Education administrators held about 427,000 jobs in 2002. About 2 in 10 worked for private education institutions, and 6 in 10 worked for State and local governments, mainly in schools, colleges and universities, and departments of education. Less than 5 percent were self-employed. The rest worked in child daycare centers, religious organizations, job training centers, and businesses and other organizations that provided training for their employees.
Employment of education administrators is projected to grow faster than the average for all occupations through 2012. As education and training take on greater importance in everyone’s lives, the need for people to administer education programs will grow. Job opportunities for many of these positions should also be excellent because a large proportion of education administrators are expected to retire over the next 10 years.
A significant portion of growth will stem from growth in the private and for-profit segments of education. Many of these schools cater to working adults, many of whom might not ordinarily participate in postsecondary education. These schools allow students to earn a degree, receive job-specific training or update their skills, in a convenient manner, such as through part-time programs or distance learning. As the number of these schools continues to grow, more administrators ill be needed to oversee them.
Enrollments of school-age children will also have an impact on the demand for education administrators. The U.S. Department of Education projects enrollment of elementary and secondary school students to grow between 5 and 7 percent over the next decade. Preschool and childcare center administrators are expected to experience substantially more growth as enrollments in formal child care programs continues to expand as fewer private households care for young children. Additionally, if mandatory preschool becomes more widespread more preschool directors will be needed.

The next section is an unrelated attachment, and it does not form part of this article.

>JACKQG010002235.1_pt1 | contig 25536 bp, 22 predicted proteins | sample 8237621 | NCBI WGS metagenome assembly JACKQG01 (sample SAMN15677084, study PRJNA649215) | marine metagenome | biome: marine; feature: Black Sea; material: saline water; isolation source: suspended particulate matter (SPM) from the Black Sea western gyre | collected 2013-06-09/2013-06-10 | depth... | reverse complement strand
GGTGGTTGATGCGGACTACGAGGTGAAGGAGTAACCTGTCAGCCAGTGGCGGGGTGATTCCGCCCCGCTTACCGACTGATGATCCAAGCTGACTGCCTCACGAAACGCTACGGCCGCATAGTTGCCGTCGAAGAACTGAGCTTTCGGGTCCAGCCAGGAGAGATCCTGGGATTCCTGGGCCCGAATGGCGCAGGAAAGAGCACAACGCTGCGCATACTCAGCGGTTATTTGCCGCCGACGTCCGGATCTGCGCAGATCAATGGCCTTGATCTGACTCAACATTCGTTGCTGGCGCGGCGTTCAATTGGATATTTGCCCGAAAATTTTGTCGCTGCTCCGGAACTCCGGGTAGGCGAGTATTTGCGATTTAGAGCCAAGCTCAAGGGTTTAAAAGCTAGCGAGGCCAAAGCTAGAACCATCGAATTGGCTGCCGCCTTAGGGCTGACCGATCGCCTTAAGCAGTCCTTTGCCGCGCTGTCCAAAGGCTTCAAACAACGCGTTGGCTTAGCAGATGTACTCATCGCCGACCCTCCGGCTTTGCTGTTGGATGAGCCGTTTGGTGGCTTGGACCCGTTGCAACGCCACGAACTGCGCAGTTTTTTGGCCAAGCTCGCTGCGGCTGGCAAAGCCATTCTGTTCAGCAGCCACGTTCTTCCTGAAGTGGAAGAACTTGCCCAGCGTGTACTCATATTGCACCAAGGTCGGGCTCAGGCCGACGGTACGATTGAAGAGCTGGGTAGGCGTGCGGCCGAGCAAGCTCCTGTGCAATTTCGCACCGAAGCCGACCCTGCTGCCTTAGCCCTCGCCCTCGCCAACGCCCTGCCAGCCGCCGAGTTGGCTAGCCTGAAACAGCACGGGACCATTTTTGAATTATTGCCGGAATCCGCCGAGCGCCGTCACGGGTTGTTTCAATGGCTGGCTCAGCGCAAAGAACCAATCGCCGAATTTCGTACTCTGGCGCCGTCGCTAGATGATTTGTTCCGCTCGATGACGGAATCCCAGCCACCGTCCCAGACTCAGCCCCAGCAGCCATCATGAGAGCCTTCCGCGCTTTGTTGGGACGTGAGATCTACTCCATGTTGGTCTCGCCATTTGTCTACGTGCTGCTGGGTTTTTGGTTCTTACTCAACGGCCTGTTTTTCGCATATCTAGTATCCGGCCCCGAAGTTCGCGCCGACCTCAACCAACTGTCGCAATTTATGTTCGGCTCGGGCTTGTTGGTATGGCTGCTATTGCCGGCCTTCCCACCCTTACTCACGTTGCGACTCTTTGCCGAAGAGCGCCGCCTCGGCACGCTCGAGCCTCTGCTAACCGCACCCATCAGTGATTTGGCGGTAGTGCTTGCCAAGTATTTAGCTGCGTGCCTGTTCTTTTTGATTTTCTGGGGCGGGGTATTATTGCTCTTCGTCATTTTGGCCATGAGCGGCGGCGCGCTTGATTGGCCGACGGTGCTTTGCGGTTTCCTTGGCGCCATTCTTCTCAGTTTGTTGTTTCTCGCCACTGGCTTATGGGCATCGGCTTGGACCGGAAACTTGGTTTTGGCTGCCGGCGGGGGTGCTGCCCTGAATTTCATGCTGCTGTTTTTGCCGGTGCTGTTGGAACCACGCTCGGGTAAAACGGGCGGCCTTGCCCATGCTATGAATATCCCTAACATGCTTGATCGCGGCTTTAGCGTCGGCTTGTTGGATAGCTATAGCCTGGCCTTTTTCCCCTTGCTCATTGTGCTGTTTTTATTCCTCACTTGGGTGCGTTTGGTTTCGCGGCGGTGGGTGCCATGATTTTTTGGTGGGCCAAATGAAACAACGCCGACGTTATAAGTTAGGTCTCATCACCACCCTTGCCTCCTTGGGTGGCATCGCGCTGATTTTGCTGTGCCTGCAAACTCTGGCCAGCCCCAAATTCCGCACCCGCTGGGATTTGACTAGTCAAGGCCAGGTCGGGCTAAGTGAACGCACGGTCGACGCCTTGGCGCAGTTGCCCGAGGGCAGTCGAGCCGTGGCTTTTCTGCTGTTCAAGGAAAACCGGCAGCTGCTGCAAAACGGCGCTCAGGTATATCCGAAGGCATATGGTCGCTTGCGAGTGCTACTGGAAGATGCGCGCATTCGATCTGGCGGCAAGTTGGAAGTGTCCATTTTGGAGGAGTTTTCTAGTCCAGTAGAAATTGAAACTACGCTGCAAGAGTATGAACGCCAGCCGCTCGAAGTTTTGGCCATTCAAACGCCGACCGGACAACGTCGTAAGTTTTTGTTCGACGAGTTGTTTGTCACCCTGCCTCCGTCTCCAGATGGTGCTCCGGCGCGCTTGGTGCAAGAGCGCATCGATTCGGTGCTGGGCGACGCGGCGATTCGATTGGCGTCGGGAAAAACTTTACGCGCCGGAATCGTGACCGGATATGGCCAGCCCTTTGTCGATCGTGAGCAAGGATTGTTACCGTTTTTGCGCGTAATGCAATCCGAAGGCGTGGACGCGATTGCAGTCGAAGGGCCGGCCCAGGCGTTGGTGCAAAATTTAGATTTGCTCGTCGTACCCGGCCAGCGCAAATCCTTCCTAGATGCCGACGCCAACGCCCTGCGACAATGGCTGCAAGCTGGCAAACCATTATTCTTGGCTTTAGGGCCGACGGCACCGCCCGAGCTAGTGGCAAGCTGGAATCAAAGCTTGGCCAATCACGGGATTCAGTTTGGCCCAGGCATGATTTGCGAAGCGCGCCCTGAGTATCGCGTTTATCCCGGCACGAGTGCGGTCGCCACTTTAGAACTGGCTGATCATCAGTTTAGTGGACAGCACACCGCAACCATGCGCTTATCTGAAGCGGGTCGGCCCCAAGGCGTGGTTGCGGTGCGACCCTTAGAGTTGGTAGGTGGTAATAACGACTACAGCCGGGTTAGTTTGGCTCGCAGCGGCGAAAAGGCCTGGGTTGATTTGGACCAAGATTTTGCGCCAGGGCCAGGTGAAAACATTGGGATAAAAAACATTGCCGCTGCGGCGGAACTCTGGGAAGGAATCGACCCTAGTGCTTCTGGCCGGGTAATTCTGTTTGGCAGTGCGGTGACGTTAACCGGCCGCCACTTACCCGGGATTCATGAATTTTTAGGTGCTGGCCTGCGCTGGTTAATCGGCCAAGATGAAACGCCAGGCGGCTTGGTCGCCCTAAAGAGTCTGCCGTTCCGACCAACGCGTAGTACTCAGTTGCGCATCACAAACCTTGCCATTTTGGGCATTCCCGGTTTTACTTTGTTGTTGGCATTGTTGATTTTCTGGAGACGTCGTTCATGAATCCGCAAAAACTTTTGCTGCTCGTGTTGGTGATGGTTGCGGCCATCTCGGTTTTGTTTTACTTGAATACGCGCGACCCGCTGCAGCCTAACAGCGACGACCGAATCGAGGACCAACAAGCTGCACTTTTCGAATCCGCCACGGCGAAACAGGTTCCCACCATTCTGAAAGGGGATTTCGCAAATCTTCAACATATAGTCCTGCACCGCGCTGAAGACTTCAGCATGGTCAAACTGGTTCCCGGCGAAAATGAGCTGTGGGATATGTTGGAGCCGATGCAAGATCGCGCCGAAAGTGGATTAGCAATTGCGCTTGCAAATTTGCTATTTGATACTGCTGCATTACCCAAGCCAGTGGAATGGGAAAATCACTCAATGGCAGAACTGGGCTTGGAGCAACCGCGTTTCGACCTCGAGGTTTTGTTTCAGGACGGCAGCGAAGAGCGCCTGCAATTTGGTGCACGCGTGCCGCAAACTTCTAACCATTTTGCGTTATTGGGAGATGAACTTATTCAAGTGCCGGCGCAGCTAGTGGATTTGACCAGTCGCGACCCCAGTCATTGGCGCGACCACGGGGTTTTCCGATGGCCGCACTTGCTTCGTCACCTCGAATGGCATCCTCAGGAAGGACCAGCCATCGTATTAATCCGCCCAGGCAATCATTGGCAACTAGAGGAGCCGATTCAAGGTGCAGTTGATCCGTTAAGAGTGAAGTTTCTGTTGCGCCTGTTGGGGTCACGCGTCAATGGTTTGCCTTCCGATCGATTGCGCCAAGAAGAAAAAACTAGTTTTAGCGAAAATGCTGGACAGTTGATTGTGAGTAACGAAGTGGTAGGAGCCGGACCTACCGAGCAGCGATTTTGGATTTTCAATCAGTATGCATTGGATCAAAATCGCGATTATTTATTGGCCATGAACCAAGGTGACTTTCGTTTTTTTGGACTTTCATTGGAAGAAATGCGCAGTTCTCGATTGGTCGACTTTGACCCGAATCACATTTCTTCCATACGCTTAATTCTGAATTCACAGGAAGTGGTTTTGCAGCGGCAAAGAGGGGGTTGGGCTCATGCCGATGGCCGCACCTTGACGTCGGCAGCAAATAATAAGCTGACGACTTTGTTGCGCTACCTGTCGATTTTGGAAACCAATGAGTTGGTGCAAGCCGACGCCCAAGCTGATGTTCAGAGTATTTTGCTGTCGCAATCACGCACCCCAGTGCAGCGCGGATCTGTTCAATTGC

The number of postsecondary school students is projected to grow more rapidly than other student populations, creating significant demand for administrators at that level. In addition, enrollments are expected to increase the fastest in the West and South, where the population is growing, and to decline or remain stable in the Northeast and the Midwest. School administrators also are in greater demand in rural and urban areas, where pay is generally lower than in the suburbs.
Principals and assistant principals should have favorable job prospects. A sharp increase in responsibilities in recent years has made the job more stressful, and has discouraged teachers from taking positions in administration. Principals are now being held more accountable for the performance of students and teachers, while at the same time they are required to adhere to a growing number of government regulations. In addition, overcrowded classrooms, safety issues, budgetary concerns, and teacher shortages in some areas all are creating additional stress for administrators. The increase in pay is often not high enough to entice people into the field.
Job prospects also are expected to be favorable for college and university administrators, particularly hose seeking nonacademic positions. Colleges and universities may be subject to funding shortfalls during economic downturns, but increasing enrollments over the projection period will require that institutions replace the large numbers of administrators who retire, and even hire additional administrators.
While competition among faculty for prestigious positions as academic deans and department heads is likely to remain keen, fewer applicants are expected for nonacademic administrative jobs, such as director of admissions or student affairs. Furthermore, many people are discouraged from seeking administrator jobs by the requirement that they have a master’s or doctoral degree in education administration—as well as by the opportunity to earn higher salaries in other occupations.
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